Call it a voucher or a backpack or an ESA--it allows the state to say, "Hey, we gave you some money to go get an education, so we're done. It's all your problem now" as another shared common good is gutted. Not good for Ohio or any other state.

Wednesday, October 6, 2021

A Handy Guide To SCOTUS, Schools, and the Wall between Church and State

When I first met Dallas Koehn, he was approaching the end of his rope with education in Oklahoma. Now he's in Indiana, but when he moved, he took with him a background in history, teaching, and consulting (imagine--hiring a consultant who actually works in a classroom). Koehn has been blogging for years at Blue Cereal Education, where he applies a nice combination of insight and sass. 

All of those qualities--the deep knowledge of history, the writing skill, and the sass--are on display in his new book A Wall of Education: What the Supreme Court Really Says (And Really Doesn't) About The Separation of Church and State in Education). It's an extension/collection of his regular "Have To" History posts on the blog, where the history teacher him just has to break down significant historical stuff.

The book is a chronological collection of every SCOTUS case related to the long-storied wall between church and state where it runs through schools. That may sound like a tough row to hoe, but Koehn makes it tolerable--even entertaining--through a couple of devices.

For one, each section lets you go as deep as you like. Koehn starts with Three Big Things--the basic "what you need to know about this case" boiled down to three bullet points. Then there's the background (how we got there), the arguments, and the decision, plus why it mattered, all clearly labeled so that you can skim as you wish. At the end, he gives you the opinions and dissents from the judges themselves. With each case, you are free to dig as deeply as you wish (or not).

This is all aided by Koehn's relaxed, plain-language voice. It's pretty easy to imagine these capsuled explanations as class presentations. Take this paragraph, selected by me pretty much at random, from his discussion of Lee v. Weisman:

Justice Antonin Scalia, joined by Chief Justice William Rehnquist and Justice Clarence Thomas, had a number of problems with the majority decision, most of which centered around--wait for it-- the focus on "coercion." Being Scalia, this wasn't the only problem with the decision. Everyone participating in it was a big stinky dumb doo-doo head. But coercion came up the most in his mocking, sputtering rebuttal. (Quote from Scalia follows)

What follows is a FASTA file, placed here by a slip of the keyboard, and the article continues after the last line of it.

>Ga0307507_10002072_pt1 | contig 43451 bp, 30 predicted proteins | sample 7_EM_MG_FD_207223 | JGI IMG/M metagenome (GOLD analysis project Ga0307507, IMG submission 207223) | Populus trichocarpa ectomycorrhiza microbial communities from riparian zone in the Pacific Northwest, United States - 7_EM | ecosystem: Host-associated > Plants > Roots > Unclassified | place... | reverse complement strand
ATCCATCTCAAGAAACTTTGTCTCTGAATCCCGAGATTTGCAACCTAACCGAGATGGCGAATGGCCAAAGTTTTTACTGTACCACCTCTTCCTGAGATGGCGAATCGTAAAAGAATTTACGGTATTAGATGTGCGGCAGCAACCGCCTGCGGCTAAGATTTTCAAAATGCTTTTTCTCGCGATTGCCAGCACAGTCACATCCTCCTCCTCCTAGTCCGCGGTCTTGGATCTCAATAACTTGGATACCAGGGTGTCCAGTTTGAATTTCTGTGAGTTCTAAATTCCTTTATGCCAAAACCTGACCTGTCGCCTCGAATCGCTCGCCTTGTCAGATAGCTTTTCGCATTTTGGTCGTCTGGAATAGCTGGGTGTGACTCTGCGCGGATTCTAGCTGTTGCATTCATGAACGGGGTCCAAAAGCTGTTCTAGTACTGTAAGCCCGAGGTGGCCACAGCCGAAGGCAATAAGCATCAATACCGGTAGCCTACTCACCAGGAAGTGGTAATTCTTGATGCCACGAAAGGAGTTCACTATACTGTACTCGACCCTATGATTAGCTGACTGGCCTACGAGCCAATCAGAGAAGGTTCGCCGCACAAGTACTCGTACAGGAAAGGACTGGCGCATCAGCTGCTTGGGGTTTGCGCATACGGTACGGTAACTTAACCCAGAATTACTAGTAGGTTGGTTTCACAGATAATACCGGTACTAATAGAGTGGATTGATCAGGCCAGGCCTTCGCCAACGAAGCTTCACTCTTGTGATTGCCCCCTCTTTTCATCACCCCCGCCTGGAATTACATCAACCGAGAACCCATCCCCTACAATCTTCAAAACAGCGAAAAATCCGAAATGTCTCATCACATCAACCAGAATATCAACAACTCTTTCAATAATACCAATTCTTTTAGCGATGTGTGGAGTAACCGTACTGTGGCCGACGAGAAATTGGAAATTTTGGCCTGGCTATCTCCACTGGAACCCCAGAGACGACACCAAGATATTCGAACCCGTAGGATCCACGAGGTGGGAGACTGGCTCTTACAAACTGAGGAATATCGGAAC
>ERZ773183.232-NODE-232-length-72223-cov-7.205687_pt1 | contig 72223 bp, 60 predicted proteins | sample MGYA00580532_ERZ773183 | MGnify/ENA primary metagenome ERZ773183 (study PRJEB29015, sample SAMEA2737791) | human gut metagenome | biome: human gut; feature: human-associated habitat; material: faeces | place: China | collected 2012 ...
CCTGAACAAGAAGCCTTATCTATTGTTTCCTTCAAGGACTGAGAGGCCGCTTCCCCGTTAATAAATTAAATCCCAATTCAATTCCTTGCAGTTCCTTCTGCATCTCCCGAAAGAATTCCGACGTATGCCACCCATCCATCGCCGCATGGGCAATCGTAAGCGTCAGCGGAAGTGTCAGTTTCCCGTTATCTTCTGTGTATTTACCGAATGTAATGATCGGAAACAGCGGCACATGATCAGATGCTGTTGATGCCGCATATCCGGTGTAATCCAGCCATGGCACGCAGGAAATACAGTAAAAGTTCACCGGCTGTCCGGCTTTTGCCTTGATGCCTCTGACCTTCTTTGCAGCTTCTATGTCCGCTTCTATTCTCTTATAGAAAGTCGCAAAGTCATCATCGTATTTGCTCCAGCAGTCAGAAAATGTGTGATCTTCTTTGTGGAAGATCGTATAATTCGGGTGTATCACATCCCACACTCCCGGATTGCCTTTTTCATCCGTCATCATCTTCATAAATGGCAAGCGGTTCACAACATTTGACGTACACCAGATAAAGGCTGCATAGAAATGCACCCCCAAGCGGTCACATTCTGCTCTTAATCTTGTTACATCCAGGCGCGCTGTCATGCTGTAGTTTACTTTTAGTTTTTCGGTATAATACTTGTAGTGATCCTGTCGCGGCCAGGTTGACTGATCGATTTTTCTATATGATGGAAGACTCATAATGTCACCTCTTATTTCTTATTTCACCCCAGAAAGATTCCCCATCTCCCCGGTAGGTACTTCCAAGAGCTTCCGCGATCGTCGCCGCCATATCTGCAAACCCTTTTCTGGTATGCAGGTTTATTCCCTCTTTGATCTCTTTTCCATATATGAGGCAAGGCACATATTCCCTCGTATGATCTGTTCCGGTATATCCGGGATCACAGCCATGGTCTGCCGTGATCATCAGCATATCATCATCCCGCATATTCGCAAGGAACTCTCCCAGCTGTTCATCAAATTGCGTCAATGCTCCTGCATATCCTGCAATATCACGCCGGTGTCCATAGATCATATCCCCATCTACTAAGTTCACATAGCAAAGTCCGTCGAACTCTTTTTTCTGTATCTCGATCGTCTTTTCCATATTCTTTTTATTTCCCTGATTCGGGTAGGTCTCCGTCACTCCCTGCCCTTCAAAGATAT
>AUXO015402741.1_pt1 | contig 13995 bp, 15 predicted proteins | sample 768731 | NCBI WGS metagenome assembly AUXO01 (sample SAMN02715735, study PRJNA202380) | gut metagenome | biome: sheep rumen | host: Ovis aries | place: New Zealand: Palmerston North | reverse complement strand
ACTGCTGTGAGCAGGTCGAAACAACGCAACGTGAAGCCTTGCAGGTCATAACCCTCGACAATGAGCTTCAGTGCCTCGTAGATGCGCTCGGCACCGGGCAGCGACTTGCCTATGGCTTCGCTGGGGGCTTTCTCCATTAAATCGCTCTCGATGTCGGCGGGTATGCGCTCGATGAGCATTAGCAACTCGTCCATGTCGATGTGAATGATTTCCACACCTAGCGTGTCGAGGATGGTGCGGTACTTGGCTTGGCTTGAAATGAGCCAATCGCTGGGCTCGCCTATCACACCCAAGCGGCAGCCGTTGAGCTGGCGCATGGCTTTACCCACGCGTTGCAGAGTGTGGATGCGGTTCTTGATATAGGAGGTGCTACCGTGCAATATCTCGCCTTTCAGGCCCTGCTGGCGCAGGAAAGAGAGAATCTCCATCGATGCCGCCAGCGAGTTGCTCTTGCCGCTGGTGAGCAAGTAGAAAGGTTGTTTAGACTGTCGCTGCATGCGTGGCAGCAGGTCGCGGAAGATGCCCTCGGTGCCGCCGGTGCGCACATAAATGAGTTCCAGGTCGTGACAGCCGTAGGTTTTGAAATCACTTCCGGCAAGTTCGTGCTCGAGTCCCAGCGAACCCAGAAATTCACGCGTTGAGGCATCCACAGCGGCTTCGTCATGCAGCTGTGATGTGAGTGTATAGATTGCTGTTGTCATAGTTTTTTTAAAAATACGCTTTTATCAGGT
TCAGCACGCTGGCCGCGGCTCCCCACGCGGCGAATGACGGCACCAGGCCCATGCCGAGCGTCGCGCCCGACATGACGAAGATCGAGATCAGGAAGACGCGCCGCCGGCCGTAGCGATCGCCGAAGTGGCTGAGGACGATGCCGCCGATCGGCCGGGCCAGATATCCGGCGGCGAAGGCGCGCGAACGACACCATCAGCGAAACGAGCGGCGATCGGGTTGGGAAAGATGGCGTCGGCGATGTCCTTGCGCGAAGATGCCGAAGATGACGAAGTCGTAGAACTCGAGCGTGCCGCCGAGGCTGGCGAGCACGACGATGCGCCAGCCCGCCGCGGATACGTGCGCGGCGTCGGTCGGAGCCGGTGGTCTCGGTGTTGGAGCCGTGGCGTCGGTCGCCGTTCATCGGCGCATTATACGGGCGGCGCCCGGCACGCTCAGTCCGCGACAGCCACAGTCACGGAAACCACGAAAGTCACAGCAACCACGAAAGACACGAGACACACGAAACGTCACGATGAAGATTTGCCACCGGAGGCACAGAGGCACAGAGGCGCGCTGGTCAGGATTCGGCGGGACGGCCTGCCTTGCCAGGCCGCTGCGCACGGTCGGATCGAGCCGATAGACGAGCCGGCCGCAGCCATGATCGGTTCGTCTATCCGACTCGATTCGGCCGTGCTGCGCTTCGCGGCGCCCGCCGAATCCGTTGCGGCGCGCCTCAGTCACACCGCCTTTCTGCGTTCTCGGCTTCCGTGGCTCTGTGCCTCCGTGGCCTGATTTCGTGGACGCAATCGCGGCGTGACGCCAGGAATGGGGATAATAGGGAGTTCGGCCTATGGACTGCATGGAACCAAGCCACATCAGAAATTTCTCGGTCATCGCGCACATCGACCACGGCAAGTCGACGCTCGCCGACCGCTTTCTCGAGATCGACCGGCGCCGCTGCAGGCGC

There's a lot of scholarship here, and a lot of understanding conveyed in ways that don't require you to be a legal scholar, but which makes the musing of legal scholars a bit easier to follow. Reading the volume through, in order, one gets a real education on the ubiquitous "Lemon Test," and you can see, almost in real time, the slow erosion of the wall as folks on the religious side keep probing and pushing, sometimes more honestly and sincerely than others. 

Koehn divides cases into major in-depth chapters and quicky "worth a look" sidebars. It makes a great reference book for those of us who aren't lawyers, like having easy access to a legal historian who speaks regular English. I know I'm eventually going to be irritated at the lack of a table of contents or index, but there is a very handy grouping of cases by subject area in the back, as well as a list of further resources. 

Koehn's own inclinations are easy to spot, but he is fair and even-handed in his treatment of the various parties in these cases (kind of like any experienced well-read professional educator handling a controversial topic). The book is self-published, but available at plenty of on-line outlets. It's a hefty 400-ish pages, but reads quickly and provides a quick look-up source for all the cases you'd want to know about. I recommend this book as a worthwhile addition to your education policy library.

Tuesday, October 5, 2021

The Missing School Choice Argument

Sometimes it's what people don't say that tells you a lot about their position.

Proponents of school choice rarely-if-ever talk about one of the great obstacles to school choice.

Private school admissions.

For instance, private schools that explicitly or implicitly forbid LGBTQ students (and faculty). Or private schools that resist admitting students of color. Or private schools that have religious requirements. Or private schools that have erected barriers of price, thereby blocking poorer families from access. (And that's before we get to a whole other class of obstacles, like the parochial school that told my divorced friend that her children would probably be better off in a more suitable surrounding--presumably one better-equipped for children from a "broken home.")